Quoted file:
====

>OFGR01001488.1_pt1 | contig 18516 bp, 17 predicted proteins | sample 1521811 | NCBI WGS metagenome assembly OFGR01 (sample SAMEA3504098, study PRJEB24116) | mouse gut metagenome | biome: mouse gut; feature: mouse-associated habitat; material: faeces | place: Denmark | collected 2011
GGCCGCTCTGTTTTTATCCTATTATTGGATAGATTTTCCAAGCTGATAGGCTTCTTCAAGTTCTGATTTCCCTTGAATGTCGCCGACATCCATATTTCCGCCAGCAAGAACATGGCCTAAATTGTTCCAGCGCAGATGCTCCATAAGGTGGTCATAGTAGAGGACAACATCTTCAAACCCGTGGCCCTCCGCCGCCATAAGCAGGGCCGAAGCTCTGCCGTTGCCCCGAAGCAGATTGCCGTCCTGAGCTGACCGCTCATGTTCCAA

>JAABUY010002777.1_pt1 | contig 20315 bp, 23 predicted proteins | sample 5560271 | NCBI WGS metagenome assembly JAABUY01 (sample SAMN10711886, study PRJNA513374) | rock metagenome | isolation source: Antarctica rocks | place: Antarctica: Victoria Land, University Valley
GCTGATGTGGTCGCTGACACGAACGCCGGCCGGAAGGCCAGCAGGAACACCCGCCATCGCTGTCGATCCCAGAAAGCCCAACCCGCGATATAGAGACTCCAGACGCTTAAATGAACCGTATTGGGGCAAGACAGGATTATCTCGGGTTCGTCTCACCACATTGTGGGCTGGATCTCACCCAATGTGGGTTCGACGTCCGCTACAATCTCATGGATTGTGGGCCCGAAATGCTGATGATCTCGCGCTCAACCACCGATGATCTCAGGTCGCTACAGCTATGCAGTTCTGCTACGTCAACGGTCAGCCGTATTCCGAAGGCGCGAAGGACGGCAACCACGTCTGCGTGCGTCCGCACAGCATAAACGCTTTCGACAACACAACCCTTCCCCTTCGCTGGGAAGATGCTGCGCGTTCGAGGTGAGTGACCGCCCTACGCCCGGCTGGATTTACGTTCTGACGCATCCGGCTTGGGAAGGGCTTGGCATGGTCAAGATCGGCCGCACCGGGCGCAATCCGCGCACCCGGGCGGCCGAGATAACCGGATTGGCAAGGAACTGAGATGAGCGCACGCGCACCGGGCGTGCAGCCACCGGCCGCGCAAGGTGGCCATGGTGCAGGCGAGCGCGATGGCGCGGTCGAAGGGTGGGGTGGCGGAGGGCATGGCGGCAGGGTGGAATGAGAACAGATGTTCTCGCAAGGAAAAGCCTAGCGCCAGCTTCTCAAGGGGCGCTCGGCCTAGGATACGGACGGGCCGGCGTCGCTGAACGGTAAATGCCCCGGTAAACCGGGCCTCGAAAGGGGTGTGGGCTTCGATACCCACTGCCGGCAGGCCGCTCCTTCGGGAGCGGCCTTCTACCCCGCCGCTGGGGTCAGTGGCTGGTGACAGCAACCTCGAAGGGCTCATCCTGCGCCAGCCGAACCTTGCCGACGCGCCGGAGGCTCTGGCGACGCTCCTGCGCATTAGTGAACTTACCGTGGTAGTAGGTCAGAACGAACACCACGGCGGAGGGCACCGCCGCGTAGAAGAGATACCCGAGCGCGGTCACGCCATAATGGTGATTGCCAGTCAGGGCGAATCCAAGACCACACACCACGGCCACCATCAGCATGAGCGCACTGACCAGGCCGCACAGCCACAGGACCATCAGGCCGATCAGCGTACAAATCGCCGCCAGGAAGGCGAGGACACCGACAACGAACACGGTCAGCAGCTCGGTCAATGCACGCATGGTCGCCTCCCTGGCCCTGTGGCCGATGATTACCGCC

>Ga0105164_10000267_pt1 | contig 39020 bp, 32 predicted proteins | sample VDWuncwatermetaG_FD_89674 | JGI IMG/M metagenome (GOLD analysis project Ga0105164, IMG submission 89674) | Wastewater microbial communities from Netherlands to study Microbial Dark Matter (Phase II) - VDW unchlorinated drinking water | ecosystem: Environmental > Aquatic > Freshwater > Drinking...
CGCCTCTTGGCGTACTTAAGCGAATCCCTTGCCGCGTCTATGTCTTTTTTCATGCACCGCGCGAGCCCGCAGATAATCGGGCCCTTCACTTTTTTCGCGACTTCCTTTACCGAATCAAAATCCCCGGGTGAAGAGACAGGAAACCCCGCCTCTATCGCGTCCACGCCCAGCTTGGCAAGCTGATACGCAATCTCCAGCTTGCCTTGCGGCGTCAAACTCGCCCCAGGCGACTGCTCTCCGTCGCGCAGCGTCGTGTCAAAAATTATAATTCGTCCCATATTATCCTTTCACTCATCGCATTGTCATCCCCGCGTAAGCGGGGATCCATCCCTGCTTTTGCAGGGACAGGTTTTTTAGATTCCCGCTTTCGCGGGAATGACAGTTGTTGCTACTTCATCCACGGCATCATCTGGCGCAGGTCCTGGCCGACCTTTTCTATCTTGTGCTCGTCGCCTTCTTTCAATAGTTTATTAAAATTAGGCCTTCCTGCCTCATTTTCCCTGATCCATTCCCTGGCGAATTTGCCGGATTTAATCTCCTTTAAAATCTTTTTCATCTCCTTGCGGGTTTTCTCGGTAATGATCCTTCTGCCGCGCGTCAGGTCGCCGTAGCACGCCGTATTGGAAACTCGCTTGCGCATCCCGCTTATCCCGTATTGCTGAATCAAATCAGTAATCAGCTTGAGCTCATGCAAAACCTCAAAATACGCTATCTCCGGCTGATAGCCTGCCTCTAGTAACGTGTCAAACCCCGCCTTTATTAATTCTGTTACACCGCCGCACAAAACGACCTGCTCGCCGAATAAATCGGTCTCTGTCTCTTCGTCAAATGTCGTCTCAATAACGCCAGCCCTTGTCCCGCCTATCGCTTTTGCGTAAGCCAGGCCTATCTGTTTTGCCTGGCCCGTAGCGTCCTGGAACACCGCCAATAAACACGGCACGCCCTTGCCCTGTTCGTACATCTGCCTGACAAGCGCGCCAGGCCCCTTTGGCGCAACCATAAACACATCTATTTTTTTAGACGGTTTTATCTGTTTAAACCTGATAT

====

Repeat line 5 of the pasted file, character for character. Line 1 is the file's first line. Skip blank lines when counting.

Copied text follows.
>Ga0105164_10000267_pt1 | contig 39020 bp, 32 predicted proteins | sample VDWuncwatermetaG_FD_89674 | JGI IMG/M metagenome (GOLD analysis project Ga0105164, IMG submission 89674) | Wastewater microbial communities from Netherlands to study Microbial Dark Matter (Phase II) - VDW unchlorinated drinking water | ecosystem: Environmental > Aquatic > Freshwater > Drinking...